“We were all for it,” Linda Colella said. “He knew when he was going to Behrend, with his degree, he was going to have to transfer to the main campus. When he told me he was going to try to walk-on for the basketball team, I told him to go for it.”
With the support of his father, Dave, and his mother, Nick filed his transfer papers.
“I was excited to get accepted. It seemed like I was waiting a long time for it, and I was really happy. I was close with my teammates at Behrend. It was bittersweet, but I was glad to be moving on.
Colella’s decision didn’t go over so well with others, like the Behrend coaching staff.
“When they learned I was transferring, I was asked to leave the team,” Colella said. “They said they wanted players on the team who were committed the whole way. It really hit me hard. I’ve never been asked to leave a team. I really wanted to end on a high note with those guys.”
HAPPY VALLEY STRUGGLES
An easy transition wasn’t in the cards for Colella at State College. An unknown early-on, he made sure he kept his face a familiar one around Penn State’s home court, the Bryce Jordan Center.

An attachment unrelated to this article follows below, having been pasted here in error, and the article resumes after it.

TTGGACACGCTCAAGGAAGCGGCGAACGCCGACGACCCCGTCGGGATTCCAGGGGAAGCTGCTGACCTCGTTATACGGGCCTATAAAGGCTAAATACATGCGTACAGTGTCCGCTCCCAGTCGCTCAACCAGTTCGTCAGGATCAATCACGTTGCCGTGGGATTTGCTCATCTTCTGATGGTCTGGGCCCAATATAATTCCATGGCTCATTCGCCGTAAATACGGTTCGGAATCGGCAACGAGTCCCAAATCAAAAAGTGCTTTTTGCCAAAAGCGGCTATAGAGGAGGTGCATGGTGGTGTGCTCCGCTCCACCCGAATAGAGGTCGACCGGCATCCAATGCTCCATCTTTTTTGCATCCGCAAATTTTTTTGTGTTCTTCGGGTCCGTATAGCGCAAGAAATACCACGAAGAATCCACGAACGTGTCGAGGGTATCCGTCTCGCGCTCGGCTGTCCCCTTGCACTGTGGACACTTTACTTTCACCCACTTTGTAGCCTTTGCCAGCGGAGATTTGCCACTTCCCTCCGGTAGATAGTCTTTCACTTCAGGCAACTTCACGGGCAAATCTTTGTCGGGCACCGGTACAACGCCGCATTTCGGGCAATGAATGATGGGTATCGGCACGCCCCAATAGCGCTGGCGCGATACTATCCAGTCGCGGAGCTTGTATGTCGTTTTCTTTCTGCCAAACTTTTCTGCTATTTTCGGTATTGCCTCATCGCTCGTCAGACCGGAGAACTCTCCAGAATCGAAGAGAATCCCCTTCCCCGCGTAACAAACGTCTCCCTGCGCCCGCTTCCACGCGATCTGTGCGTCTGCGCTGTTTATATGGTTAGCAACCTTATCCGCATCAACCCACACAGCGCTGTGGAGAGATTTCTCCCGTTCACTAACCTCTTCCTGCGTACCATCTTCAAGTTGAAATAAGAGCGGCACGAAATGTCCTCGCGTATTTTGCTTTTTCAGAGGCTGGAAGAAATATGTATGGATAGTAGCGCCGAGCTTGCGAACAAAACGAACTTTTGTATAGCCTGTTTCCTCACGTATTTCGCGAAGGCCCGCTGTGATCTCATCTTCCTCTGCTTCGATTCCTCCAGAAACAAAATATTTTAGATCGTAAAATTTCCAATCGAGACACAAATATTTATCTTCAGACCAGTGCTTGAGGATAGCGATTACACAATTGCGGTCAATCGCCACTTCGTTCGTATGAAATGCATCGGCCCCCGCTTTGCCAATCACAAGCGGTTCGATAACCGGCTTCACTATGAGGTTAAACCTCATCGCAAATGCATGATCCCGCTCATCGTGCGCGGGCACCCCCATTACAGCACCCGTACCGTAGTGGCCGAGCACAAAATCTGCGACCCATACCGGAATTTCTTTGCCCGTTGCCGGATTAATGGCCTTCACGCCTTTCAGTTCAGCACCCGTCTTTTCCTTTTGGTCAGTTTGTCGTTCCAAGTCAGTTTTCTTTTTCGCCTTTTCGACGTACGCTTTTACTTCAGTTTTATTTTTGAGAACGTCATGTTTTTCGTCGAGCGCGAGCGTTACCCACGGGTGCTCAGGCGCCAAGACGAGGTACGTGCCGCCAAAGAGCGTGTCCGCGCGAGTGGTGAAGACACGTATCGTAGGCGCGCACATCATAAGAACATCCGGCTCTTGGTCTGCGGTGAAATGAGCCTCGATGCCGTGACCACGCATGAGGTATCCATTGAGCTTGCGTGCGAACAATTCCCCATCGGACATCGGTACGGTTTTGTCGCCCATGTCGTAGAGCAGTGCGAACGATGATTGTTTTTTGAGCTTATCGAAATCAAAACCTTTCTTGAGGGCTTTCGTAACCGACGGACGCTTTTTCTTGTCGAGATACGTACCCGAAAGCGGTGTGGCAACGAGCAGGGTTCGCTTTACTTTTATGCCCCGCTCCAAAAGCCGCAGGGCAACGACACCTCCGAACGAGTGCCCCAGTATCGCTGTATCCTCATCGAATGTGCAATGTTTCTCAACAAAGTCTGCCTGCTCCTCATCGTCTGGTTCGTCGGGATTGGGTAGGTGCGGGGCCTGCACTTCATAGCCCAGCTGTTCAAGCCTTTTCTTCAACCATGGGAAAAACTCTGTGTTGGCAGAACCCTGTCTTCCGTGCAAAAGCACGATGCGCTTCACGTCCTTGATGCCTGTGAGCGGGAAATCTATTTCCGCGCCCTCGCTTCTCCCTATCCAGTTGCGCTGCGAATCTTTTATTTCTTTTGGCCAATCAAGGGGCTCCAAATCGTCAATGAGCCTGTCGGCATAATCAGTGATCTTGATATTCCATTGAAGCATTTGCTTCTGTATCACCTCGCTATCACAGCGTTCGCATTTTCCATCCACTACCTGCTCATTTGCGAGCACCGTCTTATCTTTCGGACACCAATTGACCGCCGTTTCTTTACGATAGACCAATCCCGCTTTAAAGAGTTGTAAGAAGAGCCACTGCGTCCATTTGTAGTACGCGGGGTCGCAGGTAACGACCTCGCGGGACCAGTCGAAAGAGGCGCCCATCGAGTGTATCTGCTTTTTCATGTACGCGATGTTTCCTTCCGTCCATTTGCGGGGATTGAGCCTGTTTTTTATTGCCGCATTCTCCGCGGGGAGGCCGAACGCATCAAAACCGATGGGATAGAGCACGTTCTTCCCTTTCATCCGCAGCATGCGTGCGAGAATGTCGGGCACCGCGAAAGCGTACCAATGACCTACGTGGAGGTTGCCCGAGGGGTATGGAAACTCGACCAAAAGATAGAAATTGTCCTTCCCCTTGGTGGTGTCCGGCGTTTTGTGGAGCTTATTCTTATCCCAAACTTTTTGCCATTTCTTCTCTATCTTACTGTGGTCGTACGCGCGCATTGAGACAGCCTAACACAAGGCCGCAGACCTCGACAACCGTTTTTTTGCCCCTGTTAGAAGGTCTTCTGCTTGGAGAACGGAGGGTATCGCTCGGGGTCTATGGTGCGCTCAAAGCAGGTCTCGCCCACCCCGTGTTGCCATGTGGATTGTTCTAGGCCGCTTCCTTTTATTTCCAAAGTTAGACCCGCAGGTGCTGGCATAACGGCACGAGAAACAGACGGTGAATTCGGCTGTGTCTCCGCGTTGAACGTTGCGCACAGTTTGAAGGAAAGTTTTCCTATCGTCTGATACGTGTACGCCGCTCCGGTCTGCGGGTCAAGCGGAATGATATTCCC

“When I first got on to main campus, I played pick-up games and practiced with the women’s team for two months,” Colella said. “I had a good 2 1/2 months until tryouts on Oct. 15 for walk-ons, I wanted to stay in basketball shape.”
Colella took away appreciation and friendship from his time with the women’s squad.
“The one thing about them is they play very physical,” he said. “Since then, I have good relationships with every one of them on that women’s team.”
Before he knew it, after all the training and the work with the Lady Lions, the big day came — Oct. 15.
“I thought I did pretty well,” Colella said about the tryout. “I wasn’t nervous. I thought I was prepared for anything. I went in and tried to play fundamental basketball the best I could. I walked up there and gave it my all.”
It took five days, but the call Colella had been waiting for finally came.